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In this session we will introduce the topic of the series by providing a critical lens on the beliefs, frameworks, discourses and language we use to make sense of migration. We will set current migration trends and challenges in historical perspective to debunk some myths on global migration realities.

Migration is still very much framed from the nation state perspective, as a one-off linear move and as a strategy to restore (global) disequilibrium. The proliferation of ‘border thinking’, stemming from the historical conceptualisation of the nation state and a disregard for the political economy of migration, provides a potentially dangerous breeding ground for racism and populism. The discourses and language we use to categorize migrants not only strip migrants of their agency, but also deflects from the reality that people have been and are constantly physically mobile, which is an integral part of the human condition and social change. 

Our keynote speaker Nando Sigona will set the scene by talking about who counts as a migrant or refugee by discussing labels and the politics surrounding them. Secondly, he will reflect on ‘crisis’ as a recurrent frame for narratives on migration and how migration and the politics of migration are linked to broader geopolitical phenomena. In turn, he will argue, migration ‘crises’ can also become drivers of wider social change.

Professor Nando Sigona is Chair of International Migration and Forced Displacement and Director of the Institute for Research into Superdiversity at the University of Birmingham, UK. Nando is a founding editor of the peer reviewed journal Migration Studies (Oxford University Press) and lead editor for Global Migration and Social Change book series by Bristol University Press.

His research interests include: the migration and citizenship nexus; undocumented migration; naturalisation, denaturalisation and statelessness; Romani politics and anti-Gypsyism; asylum and EU; Brexit and intra-European mobility; and child and youth migration.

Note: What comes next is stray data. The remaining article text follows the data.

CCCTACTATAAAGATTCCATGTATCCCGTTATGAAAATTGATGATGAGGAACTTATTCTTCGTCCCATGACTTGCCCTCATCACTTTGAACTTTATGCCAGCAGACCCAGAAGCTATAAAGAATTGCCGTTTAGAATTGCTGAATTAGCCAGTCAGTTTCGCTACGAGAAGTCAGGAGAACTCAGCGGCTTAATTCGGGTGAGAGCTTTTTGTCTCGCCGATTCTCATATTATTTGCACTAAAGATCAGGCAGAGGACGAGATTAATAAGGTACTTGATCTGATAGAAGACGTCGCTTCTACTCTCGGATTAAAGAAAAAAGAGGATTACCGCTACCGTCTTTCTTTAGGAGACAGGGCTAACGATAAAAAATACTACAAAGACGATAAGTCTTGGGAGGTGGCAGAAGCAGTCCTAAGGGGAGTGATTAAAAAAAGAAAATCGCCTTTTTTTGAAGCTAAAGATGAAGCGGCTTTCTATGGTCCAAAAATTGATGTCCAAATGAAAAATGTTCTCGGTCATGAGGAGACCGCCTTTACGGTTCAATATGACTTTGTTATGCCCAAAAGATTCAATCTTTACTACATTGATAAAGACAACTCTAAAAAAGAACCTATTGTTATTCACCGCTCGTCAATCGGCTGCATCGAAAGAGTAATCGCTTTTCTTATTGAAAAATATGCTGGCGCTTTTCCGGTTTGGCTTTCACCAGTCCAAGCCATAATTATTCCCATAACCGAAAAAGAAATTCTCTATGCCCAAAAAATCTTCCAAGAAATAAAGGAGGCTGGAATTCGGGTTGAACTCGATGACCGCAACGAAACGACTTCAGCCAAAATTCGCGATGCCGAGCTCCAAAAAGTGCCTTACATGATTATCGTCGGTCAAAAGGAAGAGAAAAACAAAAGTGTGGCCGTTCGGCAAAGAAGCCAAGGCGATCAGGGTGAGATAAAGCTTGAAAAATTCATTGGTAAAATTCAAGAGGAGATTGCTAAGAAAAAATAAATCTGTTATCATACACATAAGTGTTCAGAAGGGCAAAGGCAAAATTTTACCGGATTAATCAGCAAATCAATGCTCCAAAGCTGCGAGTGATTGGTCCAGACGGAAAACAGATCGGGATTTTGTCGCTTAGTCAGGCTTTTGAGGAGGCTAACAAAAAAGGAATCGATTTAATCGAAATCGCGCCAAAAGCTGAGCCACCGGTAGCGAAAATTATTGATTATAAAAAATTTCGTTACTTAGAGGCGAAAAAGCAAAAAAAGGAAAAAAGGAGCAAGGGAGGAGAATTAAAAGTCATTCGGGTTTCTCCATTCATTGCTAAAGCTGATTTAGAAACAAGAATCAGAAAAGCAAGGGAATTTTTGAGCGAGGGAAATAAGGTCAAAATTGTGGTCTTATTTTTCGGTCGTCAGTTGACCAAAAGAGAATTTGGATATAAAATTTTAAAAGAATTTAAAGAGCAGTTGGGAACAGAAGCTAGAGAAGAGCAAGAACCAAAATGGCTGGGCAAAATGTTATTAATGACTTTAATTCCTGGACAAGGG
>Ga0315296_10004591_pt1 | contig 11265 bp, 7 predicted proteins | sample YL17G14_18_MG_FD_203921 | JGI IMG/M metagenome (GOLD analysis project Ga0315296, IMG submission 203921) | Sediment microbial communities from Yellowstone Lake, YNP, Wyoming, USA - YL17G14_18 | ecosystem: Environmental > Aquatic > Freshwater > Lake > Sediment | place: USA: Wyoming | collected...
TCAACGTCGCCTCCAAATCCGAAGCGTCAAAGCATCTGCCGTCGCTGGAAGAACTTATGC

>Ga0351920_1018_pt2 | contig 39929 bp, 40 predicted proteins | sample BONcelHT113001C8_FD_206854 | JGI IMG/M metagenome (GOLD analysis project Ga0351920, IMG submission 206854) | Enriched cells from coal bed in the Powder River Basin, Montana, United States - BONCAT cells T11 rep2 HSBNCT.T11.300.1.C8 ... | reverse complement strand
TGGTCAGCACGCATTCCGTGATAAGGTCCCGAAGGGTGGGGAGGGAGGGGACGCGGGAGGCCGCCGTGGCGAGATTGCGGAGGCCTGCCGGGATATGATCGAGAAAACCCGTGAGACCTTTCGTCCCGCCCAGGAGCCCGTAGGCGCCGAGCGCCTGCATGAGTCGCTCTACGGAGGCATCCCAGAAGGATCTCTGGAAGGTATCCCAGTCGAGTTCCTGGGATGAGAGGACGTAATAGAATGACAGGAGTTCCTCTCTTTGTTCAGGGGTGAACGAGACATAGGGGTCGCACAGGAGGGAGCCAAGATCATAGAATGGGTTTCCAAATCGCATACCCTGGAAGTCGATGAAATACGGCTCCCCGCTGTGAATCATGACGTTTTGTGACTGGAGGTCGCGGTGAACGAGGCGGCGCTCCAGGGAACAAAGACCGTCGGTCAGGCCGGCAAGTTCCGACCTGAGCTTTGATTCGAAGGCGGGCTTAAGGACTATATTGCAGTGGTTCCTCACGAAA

His work has appeared in a range of international academic journals, including Sociology, Social Anthropology, Antipode, Journal of Ethnic and Migration Studies, Identities, Citizenship Studies, International Migration Review and Ethnic and Racial Studies. He is author or editor of books and journal’s special issues including The Oxford Handbook of Superdiversity (with Meisnner and Vertovec, 2022) Undocumented Migration (with Gonzales, Franco and Papoutsi, 2019); Unravelling Europe’s ‘migration crisis’ (with Crawley, Duvell, Jones, and McMahon, 2017), Within and beyond citizenship (with Roberto G. Gonzales, 2017), The Oxford Handbook on Refugee and Forced Migration Studies (with Fiddian Qasmiyeh, Loescher and Long, 2014), and Sans Papiers. The social and economic lives of undocumented migrants (with Bloch and Zetter, 2014).

He is Senior Research Associate at ODI and held visiting research and teaching positions at the University of Oxford, University of Bergen and the European University Institute.

Thomas Willekens is a policy worker for Vluchtelingenwerk Vlaanderen, specialised in asylum and reception. He started his professional career at the Belgian Immigration Office, as a caseworker of the Dublin Unit. Since October 2021, Thomas is mainly focussed on the reception crisis in Belgium and it’s consequences on the applicants for international protection.

Amal Miri holds a PhD in Gender & Diversity from Ghent University. In this ethnographic research at the intersection of marriage migration, motherhood and integration among Moroccan women in Flanders, she conducted feminist and postcolonial migration research with expertise in affective citizenship. As part of this research, she has published in several international peer-reviewed journals such as JEMS. In the past she worked as a project researcher at ella vzw. Today she works as a postdoctoral researcher at the Centre for Migration and Intercultural Studies (CeMIS - department of Sociology).